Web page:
NIH to Spend $3.5 Million to Help Schizophrenics Stop Smoking
The purpose of the grant is to "generate and conduct preliminary tests of targeted smoking cessation treatments for individuals with schizophrenia. Smokers with schizophrenia who have co-occurring alcohol and/or substance abuse disorders are also a population of interest."
Schizophrenia is described as "a chronic, severe and disabling brain disorder" which affects about one percent of the population, according to the NIH. Symptoms of schizophrenia include: hallucinations and delusions.
"People with this disorder may hear voices other people don't hear. They may believe other people are reading their minds, controlling their thoughts, or plotting to harm them. This can terrify people with the illness and make them withdrawn or extremely agitated," the NIH said.
"People with schizophrenia may not make sense when they talk. They may sit for hours without moving or talking. Sometimes people with schizophrenia seem perfectly fine until they talk about what they are really thinking," the NIH said.
Smoking prevalence among schizophrenics is about three times higher than that of the general population. In addition, smoking cessation rates are estimated to be 50 percent lower, the grant solicatation said.
People with schizophrenia also suffer "significant morbidiy and early mortality" and have "a reduced life expectancy by about 15-25 years compared with the general population,'" the grant said. "This premature mortality is largely attributable to smoking-related diseases."
"In fact, a recent cohort study found that tobacco-related conditions comprised an estimated 53% of total deaths among individuals diagnosed with schizophrenia," it said.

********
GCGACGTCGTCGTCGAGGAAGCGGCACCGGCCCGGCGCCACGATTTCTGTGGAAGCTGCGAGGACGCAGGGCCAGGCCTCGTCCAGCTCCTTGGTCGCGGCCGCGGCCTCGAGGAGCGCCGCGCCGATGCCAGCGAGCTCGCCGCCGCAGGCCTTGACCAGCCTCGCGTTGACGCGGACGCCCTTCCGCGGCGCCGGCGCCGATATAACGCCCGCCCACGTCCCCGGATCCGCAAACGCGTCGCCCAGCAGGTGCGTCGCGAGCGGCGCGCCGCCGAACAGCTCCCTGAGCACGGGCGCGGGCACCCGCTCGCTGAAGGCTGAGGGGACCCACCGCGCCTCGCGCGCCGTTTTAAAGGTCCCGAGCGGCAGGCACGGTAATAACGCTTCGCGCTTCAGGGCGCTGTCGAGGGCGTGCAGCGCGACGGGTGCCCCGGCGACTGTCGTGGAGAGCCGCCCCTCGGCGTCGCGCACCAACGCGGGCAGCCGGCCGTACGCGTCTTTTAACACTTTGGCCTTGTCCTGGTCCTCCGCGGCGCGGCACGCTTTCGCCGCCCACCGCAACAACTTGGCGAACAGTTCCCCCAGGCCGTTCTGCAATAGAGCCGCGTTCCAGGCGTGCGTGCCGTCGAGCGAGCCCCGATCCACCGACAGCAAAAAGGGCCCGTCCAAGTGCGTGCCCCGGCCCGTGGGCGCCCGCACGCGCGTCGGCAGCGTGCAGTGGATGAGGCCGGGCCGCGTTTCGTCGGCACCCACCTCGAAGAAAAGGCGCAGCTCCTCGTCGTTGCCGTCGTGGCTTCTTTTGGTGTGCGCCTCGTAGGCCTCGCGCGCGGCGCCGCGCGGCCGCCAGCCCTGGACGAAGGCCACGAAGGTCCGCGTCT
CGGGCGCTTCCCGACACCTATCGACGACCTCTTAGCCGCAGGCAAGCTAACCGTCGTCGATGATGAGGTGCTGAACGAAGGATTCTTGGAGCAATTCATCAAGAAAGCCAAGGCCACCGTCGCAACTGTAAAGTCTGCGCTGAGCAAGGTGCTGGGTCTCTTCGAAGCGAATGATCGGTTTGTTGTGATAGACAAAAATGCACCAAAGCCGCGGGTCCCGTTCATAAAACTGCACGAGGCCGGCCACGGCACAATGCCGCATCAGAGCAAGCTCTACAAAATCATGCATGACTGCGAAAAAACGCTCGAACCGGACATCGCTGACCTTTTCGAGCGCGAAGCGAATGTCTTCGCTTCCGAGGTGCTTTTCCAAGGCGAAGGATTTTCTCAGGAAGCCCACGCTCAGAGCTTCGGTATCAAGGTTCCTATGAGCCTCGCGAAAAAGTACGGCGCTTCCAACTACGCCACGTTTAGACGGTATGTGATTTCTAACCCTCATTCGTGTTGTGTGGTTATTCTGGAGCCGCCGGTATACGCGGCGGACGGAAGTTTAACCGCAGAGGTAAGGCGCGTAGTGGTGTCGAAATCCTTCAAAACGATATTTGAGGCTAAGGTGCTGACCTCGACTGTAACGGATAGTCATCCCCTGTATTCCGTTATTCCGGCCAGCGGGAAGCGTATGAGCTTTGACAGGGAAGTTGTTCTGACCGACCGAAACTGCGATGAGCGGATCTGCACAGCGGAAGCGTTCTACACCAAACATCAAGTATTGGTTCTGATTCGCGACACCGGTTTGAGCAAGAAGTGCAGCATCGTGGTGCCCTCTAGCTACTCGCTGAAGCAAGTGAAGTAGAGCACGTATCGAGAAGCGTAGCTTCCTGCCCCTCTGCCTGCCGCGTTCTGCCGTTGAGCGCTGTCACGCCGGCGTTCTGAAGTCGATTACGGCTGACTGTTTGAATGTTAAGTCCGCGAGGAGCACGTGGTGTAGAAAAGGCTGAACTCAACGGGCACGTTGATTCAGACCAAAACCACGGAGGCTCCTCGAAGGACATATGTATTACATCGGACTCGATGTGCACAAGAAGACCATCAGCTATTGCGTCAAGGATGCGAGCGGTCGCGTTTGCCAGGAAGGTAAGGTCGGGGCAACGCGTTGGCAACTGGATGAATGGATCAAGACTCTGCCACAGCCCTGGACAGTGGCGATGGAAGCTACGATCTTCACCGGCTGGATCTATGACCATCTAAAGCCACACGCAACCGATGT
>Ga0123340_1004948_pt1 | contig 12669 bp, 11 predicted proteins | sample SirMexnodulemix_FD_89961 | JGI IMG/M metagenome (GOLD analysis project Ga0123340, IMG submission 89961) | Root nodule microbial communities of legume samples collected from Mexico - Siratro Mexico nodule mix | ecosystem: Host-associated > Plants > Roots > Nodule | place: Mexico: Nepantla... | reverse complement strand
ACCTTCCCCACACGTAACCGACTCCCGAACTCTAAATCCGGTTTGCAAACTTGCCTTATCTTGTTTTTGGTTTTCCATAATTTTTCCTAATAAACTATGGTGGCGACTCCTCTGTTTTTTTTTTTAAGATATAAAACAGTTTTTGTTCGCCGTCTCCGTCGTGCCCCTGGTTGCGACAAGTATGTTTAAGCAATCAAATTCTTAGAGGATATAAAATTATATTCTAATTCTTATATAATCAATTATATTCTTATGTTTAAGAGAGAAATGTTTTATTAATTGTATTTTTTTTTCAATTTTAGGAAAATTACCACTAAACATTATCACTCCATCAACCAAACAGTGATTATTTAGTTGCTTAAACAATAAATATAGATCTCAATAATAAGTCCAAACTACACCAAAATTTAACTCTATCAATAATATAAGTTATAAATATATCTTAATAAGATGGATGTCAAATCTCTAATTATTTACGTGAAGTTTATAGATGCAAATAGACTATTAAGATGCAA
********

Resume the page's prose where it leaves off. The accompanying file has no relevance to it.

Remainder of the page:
"High rates of co-occuring alcohol and other substance use disorders in schizophrenic populations also contribute to excess morbidity and mortality, and are associated with poorer long-term clinical outcomes," it added.
"Unfortunately, most smoking cessation clinical trials exclude individuals with schizophrenia as well as those with alcohol and other substance use disorders," the grant solicitation said.
"Therefore, in the absence of a critical mass of research, the latest version of the PHS Clinical Practice Guidelines for Treating Tobacco Use and Dependence, recommends that interventions identified as effective for the general population, be applied to this population," it said.
"However, it is not clear whether treatments that have been shown to aid other groups to quit smoking are also effective for individuals with schizophrenia," the grant said.
"Various combinations of behavior therapy and pharmacotherapy have been shown to be effective" in smoking cessation; however, relapse rates among schizophrenics is high, the grant said.
"Existing cessation interventions do not approximate the rates produced by the same interventions in the general population; perhaps due to cognitive or sensory deficits, lower task persistence, lower motivation to quit, fewer cessation attempts, increased level of nicotine dependence, and reduced access to treatment," it said.
CNSNews.com contacted the NIH and asked: "Is this the first time the NIH has issued a grant such as this to help schizophrenics stop smoking? Does the NIH have other smoking cessation programs aimed at people who suffer from a particular mental illness? And why is this an effective use of taxpayer funding?"
"NIH research addresses the full spectrum of human health across all populations of Americans," the NIH said in an emailed response.
"Research into unhealthy human behaviors that are estimated to be the proximal cause of more than half of the disease burden in the U.S. will continue to be an important area of research supported by NIH.
"Only by developing effective prevention and treatment strategies for health-injuring behaviors can we reduce the disease burden in the U.S. and thus, enhance health and lengthen life, which is the mission of the NIH," it added.
The grant was announced on May 19, 2014. The closing date for applications is April 17, 2017.